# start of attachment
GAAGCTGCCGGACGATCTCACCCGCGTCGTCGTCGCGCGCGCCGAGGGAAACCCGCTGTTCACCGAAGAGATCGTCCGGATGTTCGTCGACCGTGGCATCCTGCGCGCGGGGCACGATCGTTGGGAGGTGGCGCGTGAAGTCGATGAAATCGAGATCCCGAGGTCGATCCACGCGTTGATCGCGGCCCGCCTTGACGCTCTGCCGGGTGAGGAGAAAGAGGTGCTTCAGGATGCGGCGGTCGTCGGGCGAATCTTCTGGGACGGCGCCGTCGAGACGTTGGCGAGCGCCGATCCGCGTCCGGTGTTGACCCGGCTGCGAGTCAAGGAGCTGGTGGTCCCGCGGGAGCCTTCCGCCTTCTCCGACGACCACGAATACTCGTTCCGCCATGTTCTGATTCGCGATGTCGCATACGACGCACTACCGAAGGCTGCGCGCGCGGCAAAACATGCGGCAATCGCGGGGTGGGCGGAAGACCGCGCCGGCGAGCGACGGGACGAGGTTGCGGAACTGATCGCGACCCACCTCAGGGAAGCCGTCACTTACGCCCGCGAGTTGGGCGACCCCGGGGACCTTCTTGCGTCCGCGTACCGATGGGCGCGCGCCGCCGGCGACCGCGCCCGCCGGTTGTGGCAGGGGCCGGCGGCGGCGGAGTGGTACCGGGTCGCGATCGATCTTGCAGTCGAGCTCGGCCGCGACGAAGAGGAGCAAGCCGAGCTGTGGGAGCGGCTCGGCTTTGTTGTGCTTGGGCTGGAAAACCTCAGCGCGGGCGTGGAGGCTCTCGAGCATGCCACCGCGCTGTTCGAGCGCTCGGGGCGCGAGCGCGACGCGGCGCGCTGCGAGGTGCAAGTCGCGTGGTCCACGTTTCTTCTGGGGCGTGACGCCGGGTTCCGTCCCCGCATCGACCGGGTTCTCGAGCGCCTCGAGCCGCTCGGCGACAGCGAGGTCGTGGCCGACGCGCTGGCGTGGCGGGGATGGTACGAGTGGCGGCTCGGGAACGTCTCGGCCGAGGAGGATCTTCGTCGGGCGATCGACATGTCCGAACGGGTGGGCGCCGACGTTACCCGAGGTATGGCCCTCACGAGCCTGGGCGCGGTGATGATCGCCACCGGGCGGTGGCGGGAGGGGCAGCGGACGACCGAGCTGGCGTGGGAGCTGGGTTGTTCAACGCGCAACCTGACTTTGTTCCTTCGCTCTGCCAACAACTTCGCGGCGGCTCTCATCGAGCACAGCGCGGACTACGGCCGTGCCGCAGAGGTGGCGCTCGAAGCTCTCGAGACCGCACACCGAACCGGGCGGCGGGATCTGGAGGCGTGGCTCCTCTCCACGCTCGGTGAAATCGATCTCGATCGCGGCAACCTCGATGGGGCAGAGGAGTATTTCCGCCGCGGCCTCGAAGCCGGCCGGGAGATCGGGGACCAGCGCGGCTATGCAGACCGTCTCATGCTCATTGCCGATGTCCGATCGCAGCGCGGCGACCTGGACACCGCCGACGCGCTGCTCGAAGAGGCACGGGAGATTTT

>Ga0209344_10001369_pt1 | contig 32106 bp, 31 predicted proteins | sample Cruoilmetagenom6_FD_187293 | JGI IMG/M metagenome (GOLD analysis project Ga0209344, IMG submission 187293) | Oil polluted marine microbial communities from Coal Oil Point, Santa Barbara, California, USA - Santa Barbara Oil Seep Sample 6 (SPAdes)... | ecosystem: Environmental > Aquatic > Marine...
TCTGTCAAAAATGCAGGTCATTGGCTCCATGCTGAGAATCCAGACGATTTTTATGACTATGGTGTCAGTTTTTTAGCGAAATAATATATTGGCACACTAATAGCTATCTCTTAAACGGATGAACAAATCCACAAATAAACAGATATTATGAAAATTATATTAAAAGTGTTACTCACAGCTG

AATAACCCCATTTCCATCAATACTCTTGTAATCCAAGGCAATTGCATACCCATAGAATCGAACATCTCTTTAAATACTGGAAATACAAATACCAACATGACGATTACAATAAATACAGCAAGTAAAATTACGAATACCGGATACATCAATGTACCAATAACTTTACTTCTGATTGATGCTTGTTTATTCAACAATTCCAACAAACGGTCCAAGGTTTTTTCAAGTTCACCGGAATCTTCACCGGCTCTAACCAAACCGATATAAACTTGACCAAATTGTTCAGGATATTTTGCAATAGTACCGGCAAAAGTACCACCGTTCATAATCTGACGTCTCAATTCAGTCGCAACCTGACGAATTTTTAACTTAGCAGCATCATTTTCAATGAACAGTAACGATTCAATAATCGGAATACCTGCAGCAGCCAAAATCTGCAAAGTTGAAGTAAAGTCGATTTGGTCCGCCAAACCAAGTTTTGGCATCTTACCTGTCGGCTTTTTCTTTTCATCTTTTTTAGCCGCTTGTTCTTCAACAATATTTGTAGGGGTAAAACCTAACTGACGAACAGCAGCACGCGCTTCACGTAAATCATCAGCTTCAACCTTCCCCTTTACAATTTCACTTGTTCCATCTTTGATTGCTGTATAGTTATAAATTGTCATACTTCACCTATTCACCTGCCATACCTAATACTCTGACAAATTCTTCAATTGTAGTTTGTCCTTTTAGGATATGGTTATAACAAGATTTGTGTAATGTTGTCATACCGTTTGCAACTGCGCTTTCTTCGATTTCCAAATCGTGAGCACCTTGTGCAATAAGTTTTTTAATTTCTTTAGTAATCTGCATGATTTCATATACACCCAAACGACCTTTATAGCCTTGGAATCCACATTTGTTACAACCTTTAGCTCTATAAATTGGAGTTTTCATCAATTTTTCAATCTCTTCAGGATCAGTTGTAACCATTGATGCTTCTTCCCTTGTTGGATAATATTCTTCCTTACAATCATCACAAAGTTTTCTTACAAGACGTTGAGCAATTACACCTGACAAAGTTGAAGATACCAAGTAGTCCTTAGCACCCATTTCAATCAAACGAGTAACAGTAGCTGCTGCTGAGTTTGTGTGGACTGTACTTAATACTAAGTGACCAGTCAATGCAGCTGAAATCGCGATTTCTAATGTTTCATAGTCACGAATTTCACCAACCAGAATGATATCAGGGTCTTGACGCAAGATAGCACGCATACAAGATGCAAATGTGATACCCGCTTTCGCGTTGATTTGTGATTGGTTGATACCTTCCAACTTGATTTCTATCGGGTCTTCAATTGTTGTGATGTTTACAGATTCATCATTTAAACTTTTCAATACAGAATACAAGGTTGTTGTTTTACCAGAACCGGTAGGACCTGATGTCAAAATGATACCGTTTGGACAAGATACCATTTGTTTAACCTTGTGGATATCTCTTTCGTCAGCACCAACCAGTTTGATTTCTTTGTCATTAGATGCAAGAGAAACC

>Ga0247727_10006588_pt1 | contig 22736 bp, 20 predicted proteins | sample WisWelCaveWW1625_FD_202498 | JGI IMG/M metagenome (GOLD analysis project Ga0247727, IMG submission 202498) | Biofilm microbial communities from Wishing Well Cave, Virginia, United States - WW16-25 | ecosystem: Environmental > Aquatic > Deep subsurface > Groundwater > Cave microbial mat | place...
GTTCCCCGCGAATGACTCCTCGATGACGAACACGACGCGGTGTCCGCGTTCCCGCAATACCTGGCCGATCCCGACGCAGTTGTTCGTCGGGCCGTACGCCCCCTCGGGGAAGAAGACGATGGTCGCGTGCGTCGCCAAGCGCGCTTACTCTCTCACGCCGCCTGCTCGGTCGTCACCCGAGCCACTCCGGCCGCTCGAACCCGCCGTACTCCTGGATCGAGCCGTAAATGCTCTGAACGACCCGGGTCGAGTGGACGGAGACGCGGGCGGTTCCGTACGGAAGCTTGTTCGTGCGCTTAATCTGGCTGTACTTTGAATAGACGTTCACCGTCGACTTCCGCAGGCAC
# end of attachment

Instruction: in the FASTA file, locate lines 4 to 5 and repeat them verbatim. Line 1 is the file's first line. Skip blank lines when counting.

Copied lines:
AATAACCCCATTTCCATCAATACTCTTGTAATCCAAGGCAATTGCATACCCATAGAATCGAACATCTCTTTAAATACTGGAAATACAAATACCAACATGACGATTACAATAAATACAGCAAGTAAAATTACGAATACCGGATACATCAATGTACCAATAACTTTACTTCTGATTGATGCTTGTTTATTCAACAATTCCAACAAACGGTCCAAGGTTTTTTCAAGTTCACCGGAATCTTCACCGGCTCTAACCAAACCGATATAAACTTGACCAAATTGTTCAGGATATTTTGCAATAGTACCGGCAAAAGTACCACCGTTCATAATCTGACGTCTCAATTCAGTCGCAACCTGACGAATTTTTAACTTAGCAGCATCATTTTCAATGAACAGTAACGATTCAATAATCGGAATACCTGCAGCAGCCAAAATCTGCAAAGTTGAAGTAAAGTCGATTTGGTCCGCCAAACCAAGTTTTGGCATCTTACCTGTCGGCTTTTTCTTTTCATCTTTTTTAGCCGCTTGTTCTTCAACAATATTTGTAGGGGTAAAACCTAACTGACGAACAGCAGCACGCGCTTCACGTAAATCATCAGCTTCAACCTTCCCCTTTACAATTTCACTTGTTCCATCTTTGATTGCTGTATAGTTATAAATTGTCATACTTCACCTATTCACCTGCCATACCTAATACTCTGACAAATTCTTCAATTGTAGTTTGTCCTTTTAGGATATGGTTATAACAAGATTTGTGTAATGTTGTCATACCGTTTGCAACTGCGCTTTCTTCGATTTCCAAATCGTGAGCACCTTGTGCAATAAGTTTTTTAATTTCTTTAGTAATCTGCATGATTTCATATACACCCAAACGACCTTTATAGCCTTGGAATCCACATTTGTTACAACCTTTAGCTCTATAAATTGGAGTTTTCATCAATTTTTCAATCTCTTCAGGATCAGTTGTAACCATTGATGCTTCTTCCCTTGTTGGATAATATTCTTCCTTACAATCATCACAAAGTTTTCTTACAAGACGTTGAGCAATTACACCTGACAAAGTTGAAGATACCAAGTAGTCCTTAGCACCCATTTCAATCAAACGAGTAACAGTAGCTGCTGCTGAGTTTGTGTGGACTGTACTTAATACTAAGTGACCAGTCAATGCAGCTGAAATCGCGATTTCTAATGTTTCATAGTCACGAATTTCACCAACCAGAATGATATCAGGGTCTTGACGCAAGATAGCACGCATACAAGATGCAAATGTGATACCCGCTTTCGCGTTGATTTGTGATTGGTTGATACCTTCCAACTTGATTTCTATCGGGTCTTCAATTGTTGTGATGTTTACAGATTCATCATTTAAACTTTTCAATACAGAATACAAGGTTGTTGTTTTACCAGAACCGGTAGGACCTGATGTCAAAATGATACCGTTTGGACAAGATACCATTTGTTTAACCTTGTGGATATCTCTTTCGTCAGCACCAACCAGTTTGATTTCTTTGTCATTAGATGCAAGAGAAACC

>Ga0247727_10006588_pt1 | contig 22736 bp, 20 predicted proteins | sample WisWelCaveWW1625_FD_202498 | JGI IMG/M metagenome (GOLD analysis project Ga0247727, IMG submission 202498) | Biofilm microbial communities from Wishing Well Cave, Virginia, United States - WW16-25 | ecosystem: Environmental > Aquatic > Deep subsurface > Groundwater > Cave microbial mat | place...